The entrance has a pair of swagged Ionic columns, and over the door is a baroque statue of the Madonna and Child in an ornate arched niche with a ribbed conch, volutes and a crowning triangular pediment intruded into by the conch. The sculptor was Francesco di Cusart, who carved it in 1633.
The second storey has two pairs of pilasters of the same style as those of the storey below, except the capitals are composite and not Corinthian. They flank a large rectangular window with a balustrade and Ionic columns, and this has a raised segmental pediment. The crowning triangular pediment contains a simple coat of arms, and this storey is flanked by a pair of gigantic volutes.
The plan of the church is based on a Latin cross, with short transepts that do not extend beyond the walls of the nave aisles. The central dome has a shallow pitched and tiled saucer on an octagonal drum without windows. This has a tall lantern, with its own smaller octagonal cap.
Inside the church, there are three chapels on each side of the single, three-bay nave, and a transept with a domed crossing, with an altar in each end of the transept. The sanctuary has a single bay, and is continued by a choir with an apse behind the high altar, which has a free-standing, domes baldacchino. This baldacchino has 16 slender Corinthian columns of Sicilian alabaster. The statues of the four Evangelists look like bronze, but are terracotta – the originals were looted in 1849.
The surfaces of the interior walls and ceilings are richly decorated. The vaults of the nave, dome, choir and left arm of the transept are decorated with painting intended to resemble mouldings. The right transept ceiling has fine example of stucco relief.
The floor has several interesting tomb slabs, and the one commemorating Julio Caesari Castellano (1662) shows a winged skeleton.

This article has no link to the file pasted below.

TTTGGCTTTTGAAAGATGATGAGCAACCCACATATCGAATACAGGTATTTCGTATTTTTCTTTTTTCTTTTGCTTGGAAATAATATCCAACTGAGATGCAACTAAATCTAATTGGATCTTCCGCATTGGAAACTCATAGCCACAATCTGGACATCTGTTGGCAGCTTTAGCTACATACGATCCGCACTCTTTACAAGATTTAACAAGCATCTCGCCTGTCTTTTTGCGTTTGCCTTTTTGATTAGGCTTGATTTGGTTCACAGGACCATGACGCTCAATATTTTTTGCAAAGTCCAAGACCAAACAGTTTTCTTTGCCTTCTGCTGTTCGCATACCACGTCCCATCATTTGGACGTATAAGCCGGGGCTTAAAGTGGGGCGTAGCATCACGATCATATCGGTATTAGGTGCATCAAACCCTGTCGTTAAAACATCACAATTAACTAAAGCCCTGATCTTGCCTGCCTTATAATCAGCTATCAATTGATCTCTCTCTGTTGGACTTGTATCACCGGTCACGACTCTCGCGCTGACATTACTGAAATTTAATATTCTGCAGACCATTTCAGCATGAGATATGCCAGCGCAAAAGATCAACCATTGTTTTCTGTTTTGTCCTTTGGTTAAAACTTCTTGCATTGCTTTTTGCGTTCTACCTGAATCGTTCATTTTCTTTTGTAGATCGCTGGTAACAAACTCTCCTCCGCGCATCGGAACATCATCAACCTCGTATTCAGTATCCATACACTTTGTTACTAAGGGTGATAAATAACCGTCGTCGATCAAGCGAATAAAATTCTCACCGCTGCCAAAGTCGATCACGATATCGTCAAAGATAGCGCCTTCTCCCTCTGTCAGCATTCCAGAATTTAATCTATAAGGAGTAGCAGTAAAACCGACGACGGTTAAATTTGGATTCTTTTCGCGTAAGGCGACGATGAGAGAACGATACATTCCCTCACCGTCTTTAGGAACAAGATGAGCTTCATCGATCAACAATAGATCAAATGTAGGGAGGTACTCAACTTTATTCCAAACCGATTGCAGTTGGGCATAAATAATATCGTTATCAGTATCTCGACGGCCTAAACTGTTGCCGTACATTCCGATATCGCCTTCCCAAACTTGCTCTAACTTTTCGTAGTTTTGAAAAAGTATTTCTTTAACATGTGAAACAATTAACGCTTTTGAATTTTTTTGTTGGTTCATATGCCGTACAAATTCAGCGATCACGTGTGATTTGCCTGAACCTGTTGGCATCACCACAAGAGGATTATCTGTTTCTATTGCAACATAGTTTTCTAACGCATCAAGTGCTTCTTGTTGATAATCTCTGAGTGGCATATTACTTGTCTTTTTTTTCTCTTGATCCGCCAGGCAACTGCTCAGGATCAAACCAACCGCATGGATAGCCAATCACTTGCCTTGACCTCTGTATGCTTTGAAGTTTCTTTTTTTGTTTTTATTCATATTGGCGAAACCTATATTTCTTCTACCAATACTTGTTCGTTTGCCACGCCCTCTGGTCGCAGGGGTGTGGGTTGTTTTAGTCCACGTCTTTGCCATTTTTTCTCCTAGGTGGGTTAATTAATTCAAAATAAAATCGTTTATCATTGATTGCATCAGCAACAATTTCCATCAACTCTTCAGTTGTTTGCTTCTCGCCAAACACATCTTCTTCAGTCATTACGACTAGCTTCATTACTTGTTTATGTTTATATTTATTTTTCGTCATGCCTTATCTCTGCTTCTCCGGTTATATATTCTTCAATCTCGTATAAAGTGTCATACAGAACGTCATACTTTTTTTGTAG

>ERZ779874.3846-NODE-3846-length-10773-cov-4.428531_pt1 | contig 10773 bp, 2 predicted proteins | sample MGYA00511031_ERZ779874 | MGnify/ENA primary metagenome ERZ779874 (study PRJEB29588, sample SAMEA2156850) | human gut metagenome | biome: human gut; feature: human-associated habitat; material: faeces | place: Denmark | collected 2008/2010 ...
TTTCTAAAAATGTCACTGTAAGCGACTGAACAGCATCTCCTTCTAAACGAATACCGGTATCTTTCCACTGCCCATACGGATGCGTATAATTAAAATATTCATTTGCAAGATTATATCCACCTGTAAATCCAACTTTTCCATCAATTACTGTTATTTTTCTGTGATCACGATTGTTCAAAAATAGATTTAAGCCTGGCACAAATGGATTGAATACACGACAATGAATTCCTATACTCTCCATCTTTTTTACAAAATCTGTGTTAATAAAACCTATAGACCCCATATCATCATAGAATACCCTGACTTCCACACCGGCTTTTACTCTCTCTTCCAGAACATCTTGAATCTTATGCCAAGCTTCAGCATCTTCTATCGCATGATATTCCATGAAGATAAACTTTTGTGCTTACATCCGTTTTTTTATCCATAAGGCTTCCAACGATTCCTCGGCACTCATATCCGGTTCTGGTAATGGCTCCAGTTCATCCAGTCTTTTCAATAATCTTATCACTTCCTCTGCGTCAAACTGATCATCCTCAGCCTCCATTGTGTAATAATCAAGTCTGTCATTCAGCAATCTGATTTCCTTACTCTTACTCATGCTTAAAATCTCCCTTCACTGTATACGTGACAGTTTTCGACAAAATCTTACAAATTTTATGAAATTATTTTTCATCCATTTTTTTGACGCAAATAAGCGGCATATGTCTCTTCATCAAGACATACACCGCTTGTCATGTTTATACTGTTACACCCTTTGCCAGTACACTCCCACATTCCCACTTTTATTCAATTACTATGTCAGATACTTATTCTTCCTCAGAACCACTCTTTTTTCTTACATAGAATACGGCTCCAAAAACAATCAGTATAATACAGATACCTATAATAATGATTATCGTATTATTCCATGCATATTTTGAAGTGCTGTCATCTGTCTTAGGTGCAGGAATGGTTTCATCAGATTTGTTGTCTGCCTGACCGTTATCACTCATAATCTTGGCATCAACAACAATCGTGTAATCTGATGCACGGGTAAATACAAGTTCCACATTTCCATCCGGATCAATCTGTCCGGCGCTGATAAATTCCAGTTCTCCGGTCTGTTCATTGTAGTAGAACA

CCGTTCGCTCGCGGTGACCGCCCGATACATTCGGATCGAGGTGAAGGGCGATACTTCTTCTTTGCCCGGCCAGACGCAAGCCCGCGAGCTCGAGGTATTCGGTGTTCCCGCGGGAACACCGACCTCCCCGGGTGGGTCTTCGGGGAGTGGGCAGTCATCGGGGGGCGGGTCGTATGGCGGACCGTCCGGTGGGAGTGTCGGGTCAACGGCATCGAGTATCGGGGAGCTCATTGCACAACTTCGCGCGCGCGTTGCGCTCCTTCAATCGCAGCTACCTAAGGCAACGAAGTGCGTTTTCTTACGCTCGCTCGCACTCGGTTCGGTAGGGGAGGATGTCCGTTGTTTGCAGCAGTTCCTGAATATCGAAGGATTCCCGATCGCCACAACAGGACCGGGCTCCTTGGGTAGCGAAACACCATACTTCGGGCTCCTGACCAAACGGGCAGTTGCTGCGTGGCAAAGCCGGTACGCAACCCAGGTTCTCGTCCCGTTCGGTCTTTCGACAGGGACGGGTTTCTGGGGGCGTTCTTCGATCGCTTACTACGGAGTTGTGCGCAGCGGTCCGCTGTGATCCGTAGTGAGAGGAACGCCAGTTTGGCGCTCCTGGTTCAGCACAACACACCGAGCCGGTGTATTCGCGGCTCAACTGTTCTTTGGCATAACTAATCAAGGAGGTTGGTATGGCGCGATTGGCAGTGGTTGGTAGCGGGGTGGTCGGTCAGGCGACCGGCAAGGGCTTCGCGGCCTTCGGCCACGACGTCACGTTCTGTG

The apse of the choir has a painting of the Virgin Mary as Queen of Heaven, flanked by paintings of the Baptism of Christ, the Marriage at Cana, the Last Supper and the Ascension by Lucas de la Haye (Fra Luca Fiammingo), a Carmelite friar. The apse conch has a fresco of Christ with his mother and Saint Joseph, and Carmelite saints.
The side chapels are dedicated to Saint John the Baptist, Saint Hyacinth, Our Lady, Saint Joseph and Saint Anne, Saint Teresa of Jesus, Our Lady of the Staircase, Our Lady of Mount Carmel, the Assumption, the Crucifix or Saint John of the Cross.
Some of these side chapels are also the funerary chapels of Roman families, including the Sinibaldi, Dionisi, Barisiani, Sorbolongo and Santacroce families.
The church stands next to a Carmelite monastery that served in the 17th century as the pharmacy of the Papal Court.
In 1849, during the last stages of the Roman Republic’s resistance to the invading French forces, Santa Maria della Scala was used as a field hospital to care for Garibaldi’s soldiers who had been wounded in fighting in Trastevere. Most of the fighting took place near Trastevere, which explains why the Garibaldi monument overlooks the church from the Janiculum.
The convent was sequestered by the Italian government in 1873 and turned into a police station. But the Carmelites continue to administer Santa Maria della Scala.
Saint Teresa of Jesus was a Carmelite reformer whose work led to the formation of the Discalced Carmelites as a separate order. In her side chapel, the altarpiece is ‘The Ecstasy of Saint Teresa’ by Francesco Mancini (1745). The saint’s right foot is preserved in this chapel as a relic.
The other paintings in the church include ‘The Beheading of Saint John the Baptist’ by the Dutch painter Gerrit van Honthorst and ‘The Death of the Virgin’ by Carlo Saraceni, and ‘The Marriage of Our Lady’ by Antonio David. Saraceni’s painting replaces a more controversial original work by Caravaggio.
According to some legends, Caravaggio used the body of a prostitute who had drowned in the Tiber as the model for the dead Virgin Mary. An alternative version says the model was one of the artist’s mistresses. In addition, there are still debates about what happened to the Virgin Mary’s body after her death, and the Discalced Carmelites at Santa Maria suspected Caravaggio’s treatment of the topic not only lacked decorum but was close to what they regarded as heresy. Caravaggio’s original work made its way to the Louvre.
However, Caravaggio’s altarpiece of ‘The Entombment of Christ’ survives in the Chiesa Nuova or the Church of Santa Maria in Vallicella, which I am writing about tomorrow.
Tomorrow: Chiesa Nuova, or the Church of Santa Maria in Vallicella.